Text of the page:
East North Broadway

August 29th, 2008

For the residents of East North Broadway, widening their roadway has been a seemingly endless struggle of defending their property against City Hall. Joyce Schatz–for many years an officer in the East North Broadway Street Association–has kept an archive of the issue, and I’ve linked to it here.

The city claims the right of way is 100 feet. Some research shows that it is 70 feet. Residents’ deeds and surveys are all over the place. Some have 15’ listed, many don’t, including recent purchasers. The majority of the parcels at the end of the street do not have the 15’ easement in their deeds. The deed to Steve and Ann Wilson’s home (one of the three slated to lose their yard), specifically includes the footage and states “…Together with the Fifteen (15) feet off the North Side of East North Broadway vacated by resolution of the County Commissioners of Franklin County, Ohio, on October 7, 1952.”

For those of us who don’t live on East North Broadway, the issue is less “Can the City do it?” but “Should the City do it?’ For the time being, the city is not actively pursuing the widening.


August 1st, 2008

In my book, Clintonville and Beechwold, I stated that there are 4 ravines in Clintonville. Today there are 4, but originally there were, oh, perhaps 6. The area around Richards and Granden—which used to be called Richards Woods, before it was developed—has been filled in; and there is a low lying ravine between Clinton Heights Avenue and East North Broadway, which was also filled in quite a long time ago.

How did I decide?

August 1st, 2008

I’ve received a few questions about how I went about collecting photographs for my Clintonville and Beechwold book—and why I left some subjects out. Here’s my process. I began by identifying and contacting all the churches and schools in Clintonville. Some churches, like Crestview Presbyterian, had no photographs; others did not, for one reason or another, return my calls. I also hung flyers around town requesting photographs, and spoke with local merchants. I notified The Booster, This Week in Clintonville and several alumni newsletters; both newspapers and several newsletters ran articles about my project. I held open scanning sessions at Clintonville Historical Society meetings and at the Whetstone Branch of the Columbus Metropolitan Library. I researched history and made lots calls to families and businesses that had a hand in creating Clintonville’s history. And so on…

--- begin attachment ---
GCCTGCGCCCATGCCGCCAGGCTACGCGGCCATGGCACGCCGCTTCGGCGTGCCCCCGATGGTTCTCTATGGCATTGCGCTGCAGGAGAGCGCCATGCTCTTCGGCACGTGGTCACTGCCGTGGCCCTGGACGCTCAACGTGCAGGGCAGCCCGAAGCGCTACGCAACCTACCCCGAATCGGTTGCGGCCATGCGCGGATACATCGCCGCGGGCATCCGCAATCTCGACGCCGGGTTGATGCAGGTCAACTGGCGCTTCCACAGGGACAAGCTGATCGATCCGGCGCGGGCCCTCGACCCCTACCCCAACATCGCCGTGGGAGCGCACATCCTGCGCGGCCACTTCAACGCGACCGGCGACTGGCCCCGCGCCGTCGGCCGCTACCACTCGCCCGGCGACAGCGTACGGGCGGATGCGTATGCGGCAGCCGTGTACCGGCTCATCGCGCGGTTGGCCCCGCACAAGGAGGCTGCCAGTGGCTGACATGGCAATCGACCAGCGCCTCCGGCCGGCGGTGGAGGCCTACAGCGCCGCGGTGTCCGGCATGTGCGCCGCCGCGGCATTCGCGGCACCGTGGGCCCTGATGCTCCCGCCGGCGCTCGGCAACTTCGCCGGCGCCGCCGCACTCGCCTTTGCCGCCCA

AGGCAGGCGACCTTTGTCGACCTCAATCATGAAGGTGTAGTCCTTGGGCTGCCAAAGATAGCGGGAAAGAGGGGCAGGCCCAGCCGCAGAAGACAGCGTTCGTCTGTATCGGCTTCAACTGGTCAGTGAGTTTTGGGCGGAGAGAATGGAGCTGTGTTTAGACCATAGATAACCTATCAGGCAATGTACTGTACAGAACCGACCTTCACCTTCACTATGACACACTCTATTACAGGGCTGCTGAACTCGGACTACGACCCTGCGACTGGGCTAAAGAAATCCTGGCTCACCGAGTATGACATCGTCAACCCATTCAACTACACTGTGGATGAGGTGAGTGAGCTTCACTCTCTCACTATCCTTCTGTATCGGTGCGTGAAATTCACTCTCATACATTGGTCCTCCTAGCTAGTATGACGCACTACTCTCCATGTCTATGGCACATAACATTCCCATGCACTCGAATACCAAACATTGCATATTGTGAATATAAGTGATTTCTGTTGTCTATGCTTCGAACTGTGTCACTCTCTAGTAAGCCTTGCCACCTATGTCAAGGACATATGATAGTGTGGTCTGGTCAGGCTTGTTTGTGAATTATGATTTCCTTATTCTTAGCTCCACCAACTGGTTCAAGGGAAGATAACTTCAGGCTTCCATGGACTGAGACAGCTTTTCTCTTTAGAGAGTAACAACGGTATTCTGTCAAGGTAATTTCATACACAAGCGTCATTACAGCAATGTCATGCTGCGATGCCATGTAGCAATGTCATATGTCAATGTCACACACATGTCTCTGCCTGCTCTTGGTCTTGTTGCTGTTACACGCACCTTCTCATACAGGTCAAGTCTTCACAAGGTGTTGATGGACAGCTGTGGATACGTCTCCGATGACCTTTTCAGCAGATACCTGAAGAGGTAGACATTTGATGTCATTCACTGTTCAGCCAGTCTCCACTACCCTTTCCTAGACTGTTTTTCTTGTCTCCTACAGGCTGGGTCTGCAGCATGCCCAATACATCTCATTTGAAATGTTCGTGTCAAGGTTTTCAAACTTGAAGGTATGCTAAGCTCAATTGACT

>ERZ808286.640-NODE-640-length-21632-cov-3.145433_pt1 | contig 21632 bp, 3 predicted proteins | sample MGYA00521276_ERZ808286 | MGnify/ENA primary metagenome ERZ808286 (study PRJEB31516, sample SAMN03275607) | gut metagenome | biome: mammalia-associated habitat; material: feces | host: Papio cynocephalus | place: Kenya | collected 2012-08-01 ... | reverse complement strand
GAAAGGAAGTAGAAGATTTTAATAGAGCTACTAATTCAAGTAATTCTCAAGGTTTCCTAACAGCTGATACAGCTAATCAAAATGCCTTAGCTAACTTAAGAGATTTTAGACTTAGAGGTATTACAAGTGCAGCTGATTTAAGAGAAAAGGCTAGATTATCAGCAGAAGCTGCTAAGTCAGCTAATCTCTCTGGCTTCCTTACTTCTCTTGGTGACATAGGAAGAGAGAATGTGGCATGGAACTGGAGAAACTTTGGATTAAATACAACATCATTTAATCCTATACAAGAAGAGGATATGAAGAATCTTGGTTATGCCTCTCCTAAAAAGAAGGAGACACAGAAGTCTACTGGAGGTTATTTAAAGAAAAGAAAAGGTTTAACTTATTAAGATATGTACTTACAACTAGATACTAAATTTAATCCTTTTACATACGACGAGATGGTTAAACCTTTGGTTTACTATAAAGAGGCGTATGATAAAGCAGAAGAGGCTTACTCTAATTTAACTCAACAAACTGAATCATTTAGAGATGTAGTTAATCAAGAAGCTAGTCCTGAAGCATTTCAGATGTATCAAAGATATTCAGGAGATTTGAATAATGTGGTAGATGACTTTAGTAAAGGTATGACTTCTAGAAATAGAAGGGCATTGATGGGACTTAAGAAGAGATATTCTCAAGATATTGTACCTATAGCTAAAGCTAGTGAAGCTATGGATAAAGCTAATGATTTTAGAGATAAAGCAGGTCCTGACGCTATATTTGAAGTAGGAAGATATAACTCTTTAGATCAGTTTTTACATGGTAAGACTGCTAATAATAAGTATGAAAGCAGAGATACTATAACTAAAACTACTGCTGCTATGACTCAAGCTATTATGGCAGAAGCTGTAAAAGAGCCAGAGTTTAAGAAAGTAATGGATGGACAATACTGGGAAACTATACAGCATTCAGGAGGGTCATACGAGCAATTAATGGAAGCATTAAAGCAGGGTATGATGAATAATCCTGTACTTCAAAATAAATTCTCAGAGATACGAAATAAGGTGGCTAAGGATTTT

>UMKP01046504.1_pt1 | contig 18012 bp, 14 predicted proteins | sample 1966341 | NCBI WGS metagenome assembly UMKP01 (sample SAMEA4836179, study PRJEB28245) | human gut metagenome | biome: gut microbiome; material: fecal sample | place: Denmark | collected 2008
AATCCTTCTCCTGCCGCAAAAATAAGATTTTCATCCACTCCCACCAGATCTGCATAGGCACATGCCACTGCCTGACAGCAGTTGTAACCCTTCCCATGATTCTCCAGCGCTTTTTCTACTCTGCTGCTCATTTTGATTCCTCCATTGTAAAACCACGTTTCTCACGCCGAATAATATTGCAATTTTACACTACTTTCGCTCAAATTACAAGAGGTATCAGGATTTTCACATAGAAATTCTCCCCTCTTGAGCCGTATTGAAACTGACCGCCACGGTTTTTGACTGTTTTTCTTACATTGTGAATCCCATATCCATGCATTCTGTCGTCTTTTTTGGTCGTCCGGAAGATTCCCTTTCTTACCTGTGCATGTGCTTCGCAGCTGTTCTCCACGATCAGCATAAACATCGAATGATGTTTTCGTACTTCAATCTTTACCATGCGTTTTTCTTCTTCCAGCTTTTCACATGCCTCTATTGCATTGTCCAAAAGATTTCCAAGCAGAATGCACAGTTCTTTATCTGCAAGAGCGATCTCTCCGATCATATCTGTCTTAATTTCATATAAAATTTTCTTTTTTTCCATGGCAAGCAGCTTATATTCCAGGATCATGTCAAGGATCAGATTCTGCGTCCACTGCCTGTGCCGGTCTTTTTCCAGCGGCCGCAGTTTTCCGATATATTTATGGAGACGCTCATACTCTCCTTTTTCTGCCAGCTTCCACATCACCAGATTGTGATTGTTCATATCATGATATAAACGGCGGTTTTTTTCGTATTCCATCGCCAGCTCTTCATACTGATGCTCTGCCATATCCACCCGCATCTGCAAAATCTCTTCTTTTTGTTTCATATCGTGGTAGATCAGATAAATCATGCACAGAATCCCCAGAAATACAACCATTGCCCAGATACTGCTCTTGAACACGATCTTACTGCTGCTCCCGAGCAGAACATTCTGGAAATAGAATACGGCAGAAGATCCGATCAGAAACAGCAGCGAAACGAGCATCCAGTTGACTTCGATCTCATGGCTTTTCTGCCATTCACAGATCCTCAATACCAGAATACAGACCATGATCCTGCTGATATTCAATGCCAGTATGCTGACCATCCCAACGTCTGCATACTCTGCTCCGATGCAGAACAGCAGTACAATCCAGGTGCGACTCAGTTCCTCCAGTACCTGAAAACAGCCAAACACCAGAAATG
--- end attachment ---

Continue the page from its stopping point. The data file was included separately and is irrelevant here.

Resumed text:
Clintonville on Registers of Historic Places

August 1st, 2008

These are the Clintonville places that are presently listed on the National Register of Historic Places:

  • Berry, Richard Jr., House (Also known as Tomko House)
    324 East North Broadway, Columbus
  • Coe, Truman and Sylvia Bull, House
    75 E. Lakeview Ave., Columbus
  • East North Broadway Historic District
    Bounded approximately by Broadway Place (a little to the east of North High) on the west to the railroad tracks on the east
  • Glen Echo Historic District
    Roughly bounded by Glen Echo Ravine, Big Four RR tracks, Indianola Ave., and Hudson St., Columbus
  • Graham, A.B., House
    159 Clinton Heights Ave., Columbus
  • Hamilton, Gilbert H., House
    290 Cliffside Dr., Columbus
  • North High School (Also known as North Adult Education Center High School)
    100 Arcadia Ave., Columbus
  • Old Beechwold Historic District
    Roughly bounded by W. Jeffrey Pl., N. High, River Park Dr., and Olentangy Blvd.

(I realize Glen Echo neighborhood and the Gilbert Hamilton house are not quite in Clintonville but they are so close, I included them in this list.)

In addition, the following two places are listed on the Columbus Register of Historic Properties:

  • Northmoor Engine House
    3601 N. High Street, Columbus
  • Weisheimer House
    286 W. Weisheimer Rd., Columbus

Clintonville in Historical Markers Programs

August 1st, 2008

At present Clintonville has 3 historical markers that are on the Ohio Historical Markers Program.

An additional marker in Clintonville was originally sponsored by the Franklin County Historical Society and recently “adopted” by the Clintonville Historical Society. It has recently been refurbished and returned to its original location on the northeast corner of North Broadway and North High Streets. (In 1971 it was moved from the North Broadway location to a spot near the Clintonville Women’s Club to make way for a gas station at North Broadway & High.) The pictures below show the marker before it was refurbished by the Clintonville Historical Society.